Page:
Ukraine shared with G7 members a report on parts found in the carcasses of Shahed suicide drones. These, made in Iran, are used intensively by Russia in Ukraine. Problem: numerous electronic components of American, Canadian, Japanese or even European origin have been identified in these drones despite the sanctions.
A 47-page report
During the month of August 2023, the Ukrainian government submitted a highly confidential report to the G7* governments. This document, called “Barrage deaths: report on Shahed-136/131 UAV’s“(Barrage of deaths: report on the Shahed-136/131 drones), summarizes the analyzes carried out on the remains of Iranian-made suicide drones used in Ukraine by Russia.
The English newspaper The Guardian was able to have privileged access to this 47-page document. In total, nearly 52 electrical components produced in the West were found in the debris of the Shahed 131 suicide drones. The Shahed 136 also flies with Western parts: 57 components were also identified. The parent companies of the identified manufacturers are located in countries that have sanctioned Russia since the invasion of Ukraine:
- UNITED STATES
- The Netherlands
However, the report does not point out any error on the part of the companies identified: Iran circumvented its own sanctions by importing commercial products by diverting/cannibalizing them from their basic use. These products were notably imported from Costa Rica, India, Kazakhstan, Uzbekistan, Turkey and even Vietnam. Some companies even responded to The Guardian that their products are not sold in Iran or that they do not under any circumstances authorize the diversion of their production for military purposes.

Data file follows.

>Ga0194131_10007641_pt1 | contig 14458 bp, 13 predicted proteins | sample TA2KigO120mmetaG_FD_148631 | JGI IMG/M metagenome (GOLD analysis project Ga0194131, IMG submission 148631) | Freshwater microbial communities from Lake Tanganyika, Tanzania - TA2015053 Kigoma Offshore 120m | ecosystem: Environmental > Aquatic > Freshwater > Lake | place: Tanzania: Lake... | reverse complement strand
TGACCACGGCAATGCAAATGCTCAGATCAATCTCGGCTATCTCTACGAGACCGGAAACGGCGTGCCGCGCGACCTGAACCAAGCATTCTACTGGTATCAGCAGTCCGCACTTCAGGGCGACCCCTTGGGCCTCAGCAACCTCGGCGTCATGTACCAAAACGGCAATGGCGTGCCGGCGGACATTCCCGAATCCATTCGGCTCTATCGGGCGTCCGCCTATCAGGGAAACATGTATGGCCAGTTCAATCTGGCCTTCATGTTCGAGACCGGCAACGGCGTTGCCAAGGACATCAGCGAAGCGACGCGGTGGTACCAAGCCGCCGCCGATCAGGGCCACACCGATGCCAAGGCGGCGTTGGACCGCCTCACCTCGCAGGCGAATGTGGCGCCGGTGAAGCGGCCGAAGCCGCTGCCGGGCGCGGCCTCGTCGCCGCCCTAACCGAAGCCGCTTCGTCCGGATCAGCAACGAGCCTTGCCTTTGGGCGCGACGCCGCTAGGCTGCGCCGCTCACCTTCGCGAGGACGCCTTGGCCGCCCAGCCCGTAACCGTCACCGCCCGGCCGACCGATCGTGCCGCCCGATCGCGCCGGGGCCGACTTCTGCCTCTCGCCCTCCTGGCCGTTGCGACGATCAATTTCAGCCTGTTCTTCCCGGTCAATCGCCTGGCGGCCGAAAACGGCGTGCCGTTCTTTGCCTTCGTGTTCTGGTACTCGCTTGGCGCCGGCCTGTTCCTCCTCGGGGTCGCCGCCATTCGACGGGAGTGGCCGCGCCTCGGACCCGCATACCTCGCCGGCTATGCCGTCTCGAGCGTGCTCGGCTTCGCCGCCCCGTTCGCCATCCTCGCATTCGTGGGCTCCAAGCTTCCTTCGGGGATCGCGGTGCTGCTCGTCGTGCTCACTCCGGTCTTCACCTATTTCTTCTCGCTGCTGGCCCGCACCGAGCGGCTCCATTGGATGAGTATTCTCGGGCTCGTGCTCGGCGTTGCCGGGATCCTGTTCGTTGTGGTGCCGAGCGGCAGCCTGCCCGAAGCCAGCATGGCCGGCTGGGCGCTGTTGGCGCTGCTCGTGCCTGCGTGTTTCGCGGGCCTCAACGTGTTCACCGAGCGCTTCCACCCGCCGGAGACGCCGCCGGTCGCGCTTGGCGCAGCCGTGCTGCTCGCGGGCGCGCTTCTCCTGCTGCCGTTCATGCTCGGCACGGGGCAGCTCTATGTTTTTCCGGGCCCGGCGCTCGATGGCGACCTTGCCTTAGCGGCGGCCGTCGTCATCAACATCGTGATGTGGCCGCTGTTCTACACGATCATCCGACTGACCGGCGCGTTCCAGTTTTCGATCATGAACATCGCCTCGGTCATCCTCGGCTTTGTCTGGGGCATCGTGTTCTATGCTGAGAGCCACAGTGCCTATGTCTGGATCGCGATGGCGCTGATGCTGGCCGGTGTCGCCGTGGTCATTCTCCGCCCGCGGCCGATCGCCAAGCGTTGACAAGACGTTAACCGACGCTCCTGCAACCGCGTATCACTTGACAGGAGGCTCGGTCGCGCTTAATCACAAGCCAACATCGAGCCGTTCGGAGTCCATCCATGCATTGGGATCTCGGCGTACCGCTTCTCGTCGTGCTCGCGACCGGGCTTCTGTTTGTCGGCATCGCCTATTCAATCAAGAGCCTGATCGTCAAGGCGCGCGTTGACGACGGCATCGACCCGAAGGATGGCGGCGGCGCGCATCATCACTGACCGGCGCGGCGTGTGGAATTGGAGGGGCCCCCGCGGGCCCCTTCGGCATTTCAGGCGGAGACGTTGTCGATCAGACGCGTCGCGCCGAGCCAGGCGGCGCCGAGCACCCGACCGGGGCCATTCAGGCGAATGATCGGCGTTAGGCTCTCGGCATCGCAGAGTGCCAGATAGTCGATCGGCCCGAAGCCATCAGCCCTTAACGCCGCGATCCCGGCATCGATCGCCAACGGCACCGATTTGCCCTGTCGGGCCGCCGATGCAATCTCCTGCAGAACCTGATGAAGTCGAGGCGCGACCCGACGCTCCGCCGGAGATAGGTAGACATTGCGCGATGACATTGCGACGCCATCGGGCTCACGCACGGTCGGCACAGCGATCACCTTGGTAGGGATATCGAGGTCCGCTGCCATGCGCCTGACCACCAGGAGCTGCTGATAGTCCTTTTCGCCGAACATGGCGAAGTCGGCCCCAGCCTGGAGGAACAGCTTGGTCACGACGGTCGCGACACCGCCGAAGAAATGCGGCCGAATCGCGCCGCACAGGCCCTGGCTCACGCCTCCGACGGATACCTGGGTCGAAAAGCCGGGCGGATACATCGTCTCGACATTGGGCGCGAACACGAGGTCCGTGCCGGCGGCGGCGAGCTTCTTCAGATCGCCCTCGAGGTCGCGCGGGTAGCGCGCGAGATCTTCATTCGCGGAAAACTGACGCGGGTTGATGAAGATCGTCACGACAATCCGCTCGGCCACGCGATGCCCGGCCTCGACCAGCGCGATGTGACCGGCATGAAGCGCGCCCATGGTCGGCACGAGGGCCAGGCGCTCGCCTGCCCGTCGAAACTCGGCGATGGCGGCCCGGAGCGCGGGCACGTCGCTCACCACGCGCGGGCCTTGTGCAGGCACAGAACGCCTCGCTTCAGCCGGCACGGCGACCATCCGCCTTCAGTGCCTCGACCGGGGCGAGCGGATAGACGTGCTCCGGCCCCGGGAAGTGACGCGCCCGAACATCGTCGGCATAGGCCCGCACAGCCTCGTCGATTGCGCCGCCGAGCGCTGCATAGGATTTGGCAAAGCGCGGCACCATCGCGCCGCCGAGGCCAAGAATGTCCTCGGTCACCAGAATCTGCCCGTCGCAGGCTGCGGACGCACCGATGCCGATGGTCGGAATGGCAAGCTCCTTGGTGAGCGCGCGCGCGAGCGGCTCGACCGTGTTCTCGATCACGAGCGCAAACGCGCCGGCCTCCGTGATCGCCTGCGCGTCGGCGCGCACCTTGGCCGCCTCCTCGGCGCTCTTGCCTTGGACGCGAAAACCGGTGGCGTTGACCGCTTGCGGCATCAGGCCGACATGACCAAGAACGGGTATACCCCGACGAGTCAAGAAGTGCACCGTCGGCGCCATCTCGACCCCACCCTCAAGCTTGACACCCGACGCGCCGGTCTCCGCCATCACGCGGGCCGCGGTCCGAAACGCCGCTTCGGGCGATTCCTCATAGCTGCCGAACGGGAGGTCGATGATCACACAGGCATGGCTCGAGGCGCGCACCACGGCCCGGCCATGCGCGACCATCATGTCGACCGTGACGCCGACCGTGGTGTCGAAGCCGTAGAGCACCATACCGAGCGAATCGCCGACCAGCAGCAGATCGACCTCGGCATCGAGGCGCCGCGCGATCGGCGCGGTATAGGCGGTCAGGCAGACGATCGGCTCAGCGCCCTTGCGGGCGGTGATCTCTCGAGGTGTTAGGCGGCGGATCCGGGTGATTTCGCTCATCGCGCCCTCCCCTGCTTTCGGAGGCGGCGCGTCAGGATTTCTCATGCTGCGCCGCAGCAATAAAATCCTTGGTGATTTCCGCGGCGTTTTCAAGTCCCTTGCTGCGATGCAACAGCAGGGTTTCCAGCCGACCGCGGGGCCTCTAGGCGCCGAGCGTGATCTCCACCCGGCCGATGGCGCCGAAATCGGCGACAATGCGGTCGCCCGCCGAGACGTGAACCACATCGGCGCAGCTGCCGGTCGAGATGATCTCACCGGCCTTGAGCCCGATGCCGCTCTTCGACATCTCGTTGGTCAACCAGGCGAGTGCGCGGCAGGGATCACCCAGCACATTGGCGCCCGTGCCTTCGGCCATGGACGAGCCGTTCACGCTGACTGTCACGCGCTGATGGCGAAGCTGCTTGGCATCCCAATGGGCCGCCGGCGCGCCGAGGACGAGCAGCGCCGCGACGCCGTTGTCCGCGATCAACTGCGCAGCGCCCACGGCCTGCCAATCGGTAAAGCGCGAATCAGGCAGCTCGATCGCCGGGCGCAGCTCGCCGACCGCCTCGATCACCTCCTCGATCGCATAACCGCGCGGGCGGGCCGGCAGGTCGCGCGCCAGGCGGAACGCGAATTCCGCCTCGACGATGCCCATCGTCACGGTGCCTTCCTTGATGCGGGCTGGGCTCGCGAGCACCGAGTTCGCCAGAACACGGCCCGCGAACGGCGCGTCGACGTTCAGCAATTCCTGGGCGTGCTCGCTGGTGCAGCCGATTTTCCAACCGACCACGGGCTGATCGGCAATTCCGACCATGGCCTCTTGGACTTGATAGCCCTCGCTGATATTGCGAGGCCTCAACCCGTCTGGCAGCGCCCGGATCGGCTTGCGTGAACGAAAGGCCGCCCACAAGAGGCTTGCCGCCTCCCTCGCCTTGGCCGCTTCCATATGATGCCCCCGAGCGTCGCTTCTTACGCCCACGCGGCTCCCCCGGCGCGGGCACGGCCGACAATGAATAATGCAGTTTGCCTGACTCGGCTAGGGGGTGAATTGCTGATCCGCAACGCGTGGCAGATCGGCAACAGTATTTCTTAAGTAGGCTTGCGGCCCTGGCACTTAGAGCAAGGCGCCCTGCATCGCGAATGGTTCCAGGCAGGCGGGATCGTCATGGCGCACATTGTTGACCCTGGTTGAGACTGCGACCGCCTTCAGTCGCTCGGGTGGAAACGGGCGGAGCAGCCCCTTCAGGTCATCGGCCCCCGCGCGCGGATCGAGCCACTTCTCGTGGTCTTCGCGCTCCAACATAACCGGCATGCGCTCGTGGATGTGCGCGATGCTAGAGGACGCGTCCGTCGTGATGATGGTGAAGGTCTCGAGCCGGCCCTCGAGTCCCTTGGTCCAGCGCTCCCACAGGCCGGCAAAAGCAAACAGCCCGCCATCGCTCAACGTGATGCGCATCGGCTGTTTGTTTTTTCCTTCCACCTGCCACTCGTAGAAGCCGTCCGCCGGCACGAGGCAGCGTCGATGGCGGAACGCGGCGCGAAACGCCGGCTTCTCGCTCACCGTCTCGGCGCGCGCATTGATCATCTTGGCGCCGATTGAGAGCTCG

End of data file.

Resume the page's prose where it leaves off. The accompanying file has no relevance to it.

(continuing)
A spokesperson for U-blox – a Swiss company whose GPS chip was found in an Iranian drone – reacted to this discovery:
“U-Blox strongly condemns Russia’s invasion of Ukraine. Immediately following Russia’s invasion of Ukraine in February 2022, U-blox stopped all sales in Russia, Belarus and the territories occupied by the Russian Army in Ukraine. Recently, U-blox also decided not to sell to EAEU members (Eurasian Economic Union).“
Thus, these announcements confirm that sanctions are useful, in the sense that they limit sources of supply. On the other hand, they do not prevent the importation of civilian equipment used for military purposes. This use theoretically brings a reduction in the quality of the system but, in the case of Shahed suicide drones, the basic quality does not require having top quality materials (like missiles, planes, etc.).
The report also denounces the diversification of production sites, with the creation of a factory in Syria or in Lelabuga (Republic of Tatarstan, Russia). Syrian production is also directly transferred to the port of Novorossisk (Krasnodar Krai, Russia). However, both sites remain dependent on Iranian production. As for the Shahed produced in Iran, they transit through the port of Amirabad (Mazanderan province, Iran) to cross the Caspian Sea and be unloaded at the port of Makhachkala (Republic of Dagestan, Russia).
In addition to this information, the report offers suggestions, including the delivery of means capable of destroying these production sites. However, with the formal ban on attacking Russia with weapons supplied to Ukraine, this suggestion will very quickly fall into oblivion. However, Ukraine can always deploy commandos directly in Syria, Iran or in the heart of Russia in order to sabotage these installations!
An admission of failure in Russia?
Russia uses Iranian-made suicide drones very intensively, to the point that production is becoming insufficient (according to the 47-page report). But this intense use also demonstrates an industrial deficiency within the Russian aerospace industry itself: apart from the Zala Lancet, very few Russian-made suicide drones were used en masse as part of the invasion of Ukraine.
Moreover, in order to reduce Iran’s trace, the Russian Armed Forces decided to rename these drones Geranium 1 and Geranium 2. And in order to reduce possible identification of the electronic components, their markings were erased with a laser, making their possible tracing much more complicated.
*Bringing together 7 countries: Germany, Canada, the United States, France, Italy, Japan, the United Kingdom and the European Union, invited to each meeting.